The British photographer David Hamilton, whose long career treated art appreciators and men everywhere to over twenty books bursting with soft-focus images of naked pubescent girls, died last week at age 83. It’s possible that he took his own life, as there are reports that when found in his Paris home by a neighbor, Hamilton had a plastic bag drawn over his head, a bottle of pills nearby. Perhaps, struck by a sudden, winter-of-the-soul realization of his role in normalizing – and providing fodder to fuel – the sexual objectification of girl-children by adult men, or of his own creative bankruptcy, Hamilton could no longer bear to live with himself. Or maybe he pulled the plastic bag over his head because four women had recently come forward with accounts of how Hamilton raped them when they modeled for him as children, and he could not bear the smear of being outed as a sexual predator. Since men’s consciences seem only rarely to suffer for either their crimes against females or for burdening the world with bad art, I’m going to say the latter is a safer bet.
Shortly before his death Hamilton denied the allegations against him, claiming he had done “nothing improper” and “nothing at all,” and threatened to sue one of the women, Flavie Flament, for defamation. In October, Flament published a semi-autobiographical novel in which she describes being raped by a famous photographer. Following the novel’s release, when she began to hear from other women whose experiences with said photographer mirrored her own, she publicly identified Hamilton as the “man who raped [her] when [she] was 13, the man who raped many young girls.” Since his death, Flament has charged the dead artist with cowardice for suiciding and depriving his victims the closure of ever seeing him convicted.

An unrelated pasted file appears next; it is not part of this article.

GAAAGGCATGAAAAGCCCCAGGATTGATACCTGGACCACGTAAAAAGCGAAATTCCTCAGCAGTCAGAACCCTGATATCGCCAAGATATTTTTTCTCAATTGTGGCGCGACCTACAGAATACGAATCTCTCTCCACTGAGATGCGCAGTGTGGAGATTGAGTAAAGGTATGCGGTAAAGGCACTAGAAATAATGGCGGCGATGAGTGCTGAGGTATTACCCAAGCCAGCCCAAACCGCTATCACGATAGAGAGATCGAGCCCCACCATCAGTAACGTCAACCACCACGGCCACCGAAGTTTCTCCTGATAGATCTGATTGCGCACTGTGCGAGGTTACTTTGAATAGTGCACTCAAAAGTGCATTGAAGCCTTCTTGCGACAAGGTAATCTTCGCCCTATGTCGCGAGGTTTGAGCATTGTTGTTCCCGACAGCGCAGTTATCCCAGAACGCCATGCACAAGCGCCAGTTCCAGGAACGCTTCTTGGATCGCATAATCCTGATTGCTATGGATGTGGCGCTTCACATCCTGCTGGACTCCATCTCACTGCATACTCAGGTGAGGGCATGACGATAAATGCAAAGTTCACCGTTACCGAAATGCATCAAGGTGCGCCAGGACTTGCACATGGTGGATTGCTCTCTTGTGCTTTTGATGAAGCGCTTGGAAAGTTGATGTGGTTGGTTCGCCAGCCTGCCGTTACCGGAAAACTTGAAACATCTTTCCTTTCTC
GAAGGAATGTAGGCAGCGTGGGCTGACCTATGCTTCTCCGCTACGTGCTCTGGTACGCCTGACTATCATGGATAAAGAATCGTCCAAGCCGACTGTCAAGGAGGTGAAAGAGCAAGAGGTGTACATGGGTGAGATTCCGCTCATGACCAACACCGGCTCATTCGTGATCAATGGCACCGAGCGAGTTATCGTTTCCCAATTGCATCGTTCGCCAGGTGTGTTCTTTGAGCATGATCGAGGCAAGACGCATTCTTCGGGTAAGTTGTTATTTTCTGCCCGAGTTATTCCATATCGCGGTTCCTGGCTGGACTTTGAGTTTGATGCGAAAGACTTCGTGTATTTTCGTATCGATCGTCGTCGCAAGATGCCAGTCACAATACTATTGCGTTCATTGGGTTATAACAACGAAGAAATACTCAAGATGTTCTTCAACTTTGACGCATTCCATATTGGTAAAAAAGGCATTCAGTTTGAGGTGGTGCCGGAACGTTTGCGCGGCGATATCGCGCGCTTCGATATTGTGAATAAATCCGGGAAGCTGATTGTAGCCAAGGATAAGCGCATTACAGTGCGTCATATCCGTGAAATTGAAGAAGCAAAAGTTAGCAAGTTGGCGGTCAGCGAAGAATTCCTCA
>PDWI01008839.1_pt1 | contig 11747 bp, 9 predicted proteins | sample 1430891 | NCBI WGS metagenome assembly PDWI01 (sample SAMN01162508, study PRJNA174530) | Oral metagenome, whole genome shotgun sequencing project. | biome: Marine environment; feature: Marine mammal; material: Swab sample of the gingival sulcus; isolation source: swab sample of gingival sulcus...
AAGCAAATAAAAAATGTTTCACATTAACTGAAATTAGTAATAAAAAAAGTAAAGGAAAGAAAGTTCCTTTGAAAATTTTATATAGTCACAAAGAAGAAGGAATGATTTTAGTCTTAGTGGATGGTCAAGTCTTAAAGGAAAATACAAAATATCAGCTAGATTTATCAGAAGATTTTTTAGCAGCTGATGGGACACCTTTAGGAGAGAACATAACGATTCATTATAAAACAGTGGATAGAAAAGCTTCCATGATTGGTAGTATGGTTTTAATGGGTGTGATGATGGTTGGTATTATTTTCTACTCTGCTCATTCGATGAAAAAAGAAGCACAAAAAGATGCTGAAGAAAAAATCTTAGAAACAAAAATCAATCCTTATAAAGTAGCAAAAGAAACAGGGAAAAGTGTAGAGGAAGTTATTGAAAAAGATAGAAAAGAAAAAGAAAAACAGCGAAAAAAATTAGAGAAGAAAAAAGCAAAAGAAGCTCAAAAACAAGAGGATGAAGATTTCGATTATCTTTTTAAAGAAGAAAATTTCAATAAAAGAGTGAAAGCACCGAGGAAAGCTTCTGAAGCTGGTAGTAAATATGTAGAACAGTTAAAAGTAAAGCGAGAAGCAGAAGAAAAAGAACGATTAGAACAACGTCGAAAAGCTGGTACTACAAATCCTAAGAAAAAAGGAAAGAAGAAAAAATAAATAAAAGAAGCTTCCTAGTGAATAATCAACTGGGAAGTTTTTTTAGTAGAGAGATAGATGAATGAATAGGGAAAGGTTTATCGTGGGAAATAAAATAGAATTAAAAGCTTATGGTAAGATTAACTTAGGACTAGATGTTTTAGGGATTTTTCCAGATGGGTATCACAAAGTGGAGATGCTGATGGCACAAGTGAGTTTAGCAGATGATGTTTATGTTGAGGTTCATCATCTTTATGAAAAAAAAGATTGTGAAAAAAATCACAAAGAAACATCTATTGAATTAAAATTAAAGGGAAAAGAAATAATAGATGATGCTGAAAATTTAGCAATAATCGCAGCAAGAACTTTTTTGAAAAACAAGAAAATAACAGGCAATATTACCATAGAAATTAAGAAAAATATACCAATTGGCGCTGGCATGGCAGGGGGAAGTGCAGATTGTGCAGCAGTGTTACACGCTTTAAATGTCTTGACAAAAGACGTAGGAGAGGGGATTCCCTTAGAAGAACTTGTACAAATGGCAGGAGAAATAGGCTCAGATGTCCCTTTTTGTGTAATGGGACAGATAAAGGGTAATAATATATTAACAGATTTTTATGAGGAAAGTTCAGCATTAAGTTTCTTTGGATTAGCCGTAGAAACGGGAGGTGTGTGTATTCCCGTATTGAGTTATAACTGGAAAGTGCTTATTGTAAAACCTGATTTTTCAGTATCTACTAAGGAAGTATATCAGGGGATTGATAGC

She is right that it was cowardly for Hamilton to abdicate responsibility by excusing himself from earthly existence. I wonder, however, if this act of cowardice is not such a sorry outcome. Are we to regret that he died? Frankly I am not up to the task of mourning his death. If he ought to have lived in order to be condemned, well, the majority of rapists escape conviction and in any case, under the French statue of limitations, the charges against Hamilton were too old to be tried. He never would have been convicted. And while I sympathize with the women’s desire to see their rapist treated as a criminal, I also question whether or not the established route of trial and penalty always, or ever, achieves real justice. With his suicide, Hamilton sentenced himself to death, a choice that rings of confession. Would an innocent man kill himself over false accusations? And what was he so afraid of, if not being known for what he was: a man who raped young girls? Hamilton’s suicide intimates his guilt, and although he is not here now to face the consequences, we can hope that the new posthumous stench of culpability will taint his artistic legacy.
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